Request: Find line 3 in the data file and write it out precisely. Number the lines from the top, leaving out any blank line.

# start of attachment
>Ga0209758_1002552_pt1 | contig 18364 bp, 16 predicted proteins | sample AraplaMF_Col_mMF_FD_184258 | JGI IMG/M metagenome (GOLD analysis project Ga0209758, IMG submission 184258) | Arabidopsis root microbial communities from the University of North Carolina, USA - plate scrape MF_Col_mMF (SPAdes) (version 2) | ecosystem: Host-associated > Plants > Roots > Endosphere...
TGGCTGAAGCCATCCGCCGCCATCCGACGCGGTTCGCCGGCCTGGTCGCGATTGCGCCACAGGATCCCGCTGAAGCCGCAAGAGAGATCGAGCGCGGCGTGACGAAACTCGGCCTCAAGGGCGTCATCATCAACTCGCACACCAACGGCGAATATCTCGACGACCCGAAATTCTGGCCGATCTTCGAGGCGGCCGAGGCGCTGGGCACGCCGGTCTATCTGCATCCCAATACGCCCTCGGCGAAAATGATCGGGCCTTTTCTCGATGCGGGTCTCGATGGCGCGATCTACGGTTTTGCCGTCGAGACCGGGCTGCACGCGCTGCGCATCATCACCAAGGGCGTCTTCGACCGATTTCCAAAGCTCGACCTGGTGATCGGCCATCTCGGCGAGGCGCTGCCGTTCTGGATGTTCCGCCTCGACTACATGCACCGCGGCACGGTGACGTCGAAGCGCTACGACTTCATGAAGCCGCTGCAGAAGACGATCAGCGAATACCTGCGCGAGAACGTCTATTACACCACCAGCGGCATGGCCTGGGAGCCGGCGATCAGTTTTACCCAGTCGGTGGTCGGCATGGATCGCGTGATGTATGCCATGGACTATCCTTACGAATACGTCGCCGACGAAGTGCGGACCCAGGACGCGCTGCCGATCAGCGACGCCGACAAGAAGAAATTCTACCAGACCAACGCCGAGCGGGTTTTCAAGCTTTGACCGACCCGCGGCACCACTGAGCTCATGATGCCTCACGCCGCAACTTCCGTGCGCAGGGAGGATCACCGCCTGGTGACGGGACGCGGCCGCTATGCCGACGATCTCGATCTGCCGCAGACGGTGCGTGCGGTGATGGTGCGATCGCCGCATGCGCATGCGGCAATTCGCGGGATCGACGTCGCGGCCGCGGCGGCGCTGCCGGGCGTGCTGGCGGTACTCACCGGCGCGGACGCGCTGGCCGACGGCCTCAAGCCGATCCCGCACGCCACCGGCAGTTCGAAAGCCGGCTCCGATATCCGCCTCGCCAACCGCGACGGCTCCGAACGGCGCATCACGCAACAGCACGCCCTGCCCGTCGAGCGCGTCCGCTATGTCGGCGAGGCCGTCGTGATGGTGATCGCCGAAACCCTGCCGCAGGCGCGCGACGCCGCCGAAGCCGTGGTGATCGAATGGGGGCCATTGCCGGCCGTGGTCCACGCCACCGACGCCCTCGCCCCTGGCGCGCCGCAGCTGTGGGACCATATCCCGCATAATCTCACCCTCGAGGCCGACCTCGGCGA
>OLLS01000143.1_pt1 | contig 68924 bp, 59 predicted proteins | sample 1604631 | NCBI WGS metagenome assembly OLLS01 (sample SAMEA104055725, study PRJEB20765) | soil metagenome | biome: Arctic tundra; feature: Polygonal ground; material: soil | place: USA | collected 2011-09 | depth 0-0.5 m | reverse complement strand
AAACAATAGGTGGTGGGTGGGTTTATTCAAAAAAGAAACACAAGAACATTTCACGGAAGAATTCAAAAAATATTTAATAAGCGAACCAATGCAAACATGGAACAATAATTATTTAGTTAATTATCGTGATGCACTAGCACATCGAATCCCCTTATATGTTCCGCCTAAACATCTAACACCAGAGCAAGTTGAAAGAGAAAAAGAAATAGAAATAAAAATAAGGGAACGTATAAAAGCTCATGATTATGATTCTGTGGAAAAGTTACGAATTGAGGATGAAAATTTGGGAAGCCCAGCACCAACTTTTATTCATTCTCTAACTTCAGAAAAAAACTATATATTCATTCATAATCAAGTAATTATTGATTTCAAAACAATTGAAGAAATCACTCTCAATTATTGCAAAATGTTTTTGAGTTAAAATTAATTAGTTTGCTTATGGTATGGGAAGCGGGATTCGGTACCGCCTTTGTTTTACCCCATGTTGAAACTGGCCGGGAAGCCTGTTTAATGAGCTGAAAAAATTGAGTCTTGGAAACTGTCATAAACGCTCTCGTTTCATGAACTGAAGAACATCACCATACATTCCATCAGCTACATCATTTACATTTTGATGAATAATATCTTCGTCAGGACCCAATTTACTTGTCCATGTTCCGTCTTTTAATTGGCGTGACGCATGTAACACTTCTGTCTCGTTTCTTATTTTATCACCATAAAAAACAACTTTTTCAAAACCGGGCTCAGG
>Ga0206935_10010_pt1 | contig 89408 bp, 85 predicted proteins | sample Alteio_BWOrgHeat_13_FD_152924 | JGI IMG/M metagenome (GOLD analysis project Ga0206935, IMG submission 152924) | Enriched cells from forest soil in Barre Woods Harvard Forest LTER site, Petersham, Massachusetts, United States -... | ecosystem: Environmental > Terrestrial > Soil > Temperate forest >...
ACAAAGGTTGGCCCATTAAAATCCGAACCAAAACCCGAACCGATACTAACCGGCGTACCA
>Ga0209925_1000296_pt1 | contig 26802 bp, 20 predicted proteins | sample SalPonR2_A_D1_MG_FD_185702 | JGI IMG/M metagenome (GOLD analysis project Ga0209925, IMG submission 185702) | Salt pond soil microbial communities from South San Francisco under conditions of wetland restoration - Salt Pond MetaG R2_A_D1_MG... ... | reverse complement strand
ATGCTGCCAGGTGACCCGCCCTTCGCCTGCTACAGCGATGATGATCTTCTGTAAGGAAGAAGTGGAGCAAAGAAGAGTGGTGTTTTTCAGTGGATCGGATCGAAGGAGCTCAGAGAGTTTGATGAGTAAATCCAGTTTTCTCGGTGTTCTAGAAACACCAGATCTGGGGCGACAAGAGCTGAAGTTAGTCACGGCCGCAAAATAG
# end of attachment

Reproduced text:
>OLLS01000143.1_pt1 | contig 68924 bp, 59 predicted proteins | sample 1604631 | NCBI WGS metagenome assembly OLLS01 (sample SAMEA104055725, study PRJEB20765) | soil metagenome | biome: Arctic tundra; feature: Polygonal ground; material: soil | place: USA | collected 2011-09 | depth 0-0.5 m | reverse complement strand